(Chicago Tribune architecture critic Blair Kamin)


March 2006
The Chicago Plan Commission approves a revised plan for the Fordham Spire, in which the roof rises to 1,570 feet, with a 30-foot water tank above it stretching to 1,600 feet. The spire still rises to 2,000 feet, but its structure is modified so it can accommodate broadcast antennas. The project now has 124 stories, with more condominium units and fewer hotel units than the original version. Its floors now make a 360-degree turn from ground to summit. Parking is shifted to a separate 6-story structure to the tower's north.


December 2006
With Dublin-based developer Garrett Kelleher having taken control of the project after Carley could not get it off the ground, another design emerges, this one with no broadcast antenna or hotel. Kelleher decides those uses are not feasible. The tower, now 150 stories tall, becomes all condominiums, about 1,300 of them, tripling the number of hotel and condominium units Carley envisioned. The tower's rotation is cut to 270 degrees and it has an almost flat, domelike top that causes it to be nicknamed the "Twizzler Tower." The parking garage is moved underground and the tower footprint is shifted to the north of its site, creating the possibility for more riverfront open space.


January 2007
After the December 2006 version of the tower is widely panned, Kelleher and Calatrava unveil the architect's latest design to the Tribune. It restores the tower's 360-degree rotation and has a tapering, tiplike summit. The design remains a work in progress, however, and it is not shown in public meetings.


March 2007
Kelleher and Calatrava publicly unveil the revised design to Chicago community groups, but the unveiling actually contains more than one version of the tower. In the first (at left), the tower rotates more than 400 degrees from ground to top, appearing visually hyperactive. In the second, the skyscraper has a 360-degree rotation and a more subtle silhouette. The tower becomes wider near the top than the January 2007 version because of complex structural requirements.


April 2007
The Chicago Plan Commission approves the final plan for the Chicago Spire. The approved version is the second plan unveiled in March 2007, with a 360-degree rotation and a tapering, conelike profile. A spokeswoman for the developer says Kelleher plans to build about 1,200 condominium units. The design includes a riverfront plaza and a new plan by Calatrava for DuSable Park, just east of the tower across Lake Shore Drive (foreground). The developer will contribute millions of dollars in construction costs to build the park.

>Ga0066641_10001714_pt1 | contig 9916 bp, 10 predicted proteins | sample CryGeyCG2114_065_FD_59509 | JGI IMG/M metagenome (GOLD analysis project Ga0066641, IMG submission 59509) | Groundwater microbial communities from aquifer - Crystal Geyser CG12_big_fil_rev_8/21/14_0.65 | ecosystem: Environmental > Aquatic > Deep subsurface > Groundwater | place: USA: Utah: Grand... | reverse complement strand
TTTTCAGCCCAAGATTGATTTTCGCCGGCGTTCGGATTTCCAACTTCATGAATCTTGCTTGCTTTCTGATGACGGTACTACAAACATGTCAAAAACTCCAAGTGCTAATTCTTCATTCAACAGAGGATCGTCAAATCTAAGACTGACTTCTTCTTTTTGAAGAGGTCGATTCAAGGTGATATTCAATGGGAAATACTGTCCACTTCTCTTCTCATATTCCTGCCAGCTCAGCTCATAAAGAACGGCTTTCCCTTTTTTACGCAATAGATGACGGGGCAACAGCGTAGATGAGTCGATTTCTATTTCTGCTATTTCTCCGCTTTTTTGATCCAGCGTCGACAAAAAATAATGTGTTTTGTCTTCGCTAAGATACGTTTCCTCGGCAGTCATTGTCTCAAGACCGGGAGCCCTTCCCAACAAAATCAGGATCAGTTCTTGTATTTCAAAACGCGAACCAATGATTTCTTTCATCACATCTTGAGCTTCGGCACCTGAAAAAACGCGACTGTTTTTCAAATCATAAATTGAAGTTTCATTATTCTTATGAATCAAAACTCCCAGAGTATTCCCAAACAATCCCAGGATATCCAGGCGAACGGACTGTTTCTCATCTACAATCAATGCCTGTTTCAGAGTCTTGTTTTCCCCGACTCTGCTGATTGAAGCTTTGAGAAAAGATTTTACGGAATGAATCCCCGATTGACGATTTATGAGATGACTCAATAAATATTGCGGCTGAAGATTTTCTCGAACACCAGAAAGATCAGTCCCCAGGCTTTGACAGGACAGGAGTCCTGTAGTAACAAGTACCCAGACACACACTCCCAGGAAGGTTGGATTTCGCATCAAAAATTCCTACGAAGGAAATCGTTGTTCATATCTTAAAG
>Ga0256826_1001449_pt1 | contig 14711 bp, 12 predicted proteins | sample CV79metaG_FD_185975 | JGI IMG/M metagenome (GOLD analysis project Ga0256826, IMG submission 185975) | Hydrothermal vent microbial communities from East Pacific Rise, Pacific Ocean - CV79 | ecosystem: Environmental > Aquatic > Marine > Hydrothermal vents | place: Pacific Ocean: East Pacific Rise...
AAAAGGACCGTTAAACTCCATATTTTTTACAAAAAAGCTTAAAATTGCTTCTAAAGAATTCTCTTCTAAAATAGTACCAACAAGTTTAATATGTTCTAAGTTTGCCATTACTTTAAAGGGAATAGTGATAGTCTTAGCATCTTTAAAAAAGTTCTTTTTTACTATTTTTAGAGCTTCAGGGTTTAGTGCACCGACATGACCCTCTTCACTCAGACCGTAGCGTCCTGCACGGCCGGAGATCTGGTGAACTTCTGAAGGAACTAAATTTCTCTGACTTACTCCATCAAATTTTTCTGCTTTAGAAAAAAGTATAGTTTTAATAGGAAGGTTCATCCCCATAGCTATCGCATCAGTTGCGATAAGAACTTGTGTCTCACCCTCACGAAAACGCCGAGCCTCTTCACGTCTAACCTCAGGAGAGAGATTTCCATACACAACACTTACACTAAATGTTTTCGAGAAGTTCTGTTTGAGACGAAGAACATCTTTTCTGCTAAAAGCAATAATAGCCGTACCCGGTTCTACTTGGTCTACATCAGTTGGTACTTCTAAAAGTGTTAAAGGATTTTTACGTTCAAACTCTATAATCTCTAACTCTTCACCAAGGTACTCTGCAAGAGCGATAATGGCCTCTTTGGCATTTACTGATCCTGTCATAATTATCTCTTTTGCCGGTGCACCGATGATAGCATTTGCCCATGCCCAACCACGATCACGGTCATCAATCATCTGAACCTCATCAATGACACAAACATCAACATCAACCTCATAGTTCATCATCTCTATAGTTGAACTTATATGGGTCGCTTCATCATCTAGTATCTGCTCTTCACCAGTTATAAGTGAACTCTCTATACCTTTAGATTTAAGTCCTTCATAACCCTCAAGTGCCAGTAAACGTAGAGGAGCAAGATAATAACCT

(Source: Tribune files)

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Old April 20th, 2007, 02:14 PM   #1005
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http://www.chicagotribune.com/news/l...l=chi-news-hed

Financial questions tower over Spire's political win

By Susan Diesenhouse
Tribune staff reporter
Published April 20, 2007, 12:49 AM CDT

The political hurdles facing the developer of a proposed tower in Chicago that would be North America's tallest structure don't seem nearly as daunting as the financial ones.

The Chicago Spire took another step toward becoming a 2,000-foot-high reality Thursday when the Chicago Plan Commission recommended that its current design by famed architect Santiago Calatrava be approved by the city zoning committee.

But given Garrett Kelleher's reticence to reveal project cost or unit prices and the fact that he has yet to start marketing or secure the necessary loans, questions abound about the financial feasibility of a project that could cost more than $2 billion.

During the hearing, Kelleher, chief executive of Shelbourne Development Ltd. of Dublin, said the tower would be "a unique building in a happening city."

Regarding questions about the project's finances, Kelleher told the commission that a top executive at the Anglo Irish Bank, headquartered in Dublin, "fully supports me and I have shown their letter to the City of Chicago."

But one high-rise developer wonders if that would be sufficient.

"The world's tallest buildings are so expensive that they need countries or major corporations to bankroll them," said Steven Fifield, chairman of the Fifield Cos., which has built office and residential towers in Chicago and elsewhere in the U.S. "The Anglo Irish Bank is not big enough to be the sole lending source on a project that could approach $1,000 a square foot to develop.

"That just isn't credible."

Moving through the city approval process, Kelleher's firm wants to increase the amount of space to be built on its 2.2-acre lakefront site to 25 times the lot size, rather than 10 times the lot size. That would enable Shelbourne Development to build a 2.4 million-square-foot tower. It also seeks permission to build exit and entry ramps linked to Lake Shore Drive.

Now that he has the Plan Commission's approval, Kelleher will ask the City Council's Zoning Committee for its OK of the twisting 150-story tower's design and site plan Thursday. If he clears that hurdle, he'll bring his project to the full City Council on May 9 for the final go-ahead.

Prospects appear good.

"This is a wonderful project, and everyone is very enthused," said Constance Buscemi, spokeswoman for the city's Planning Department.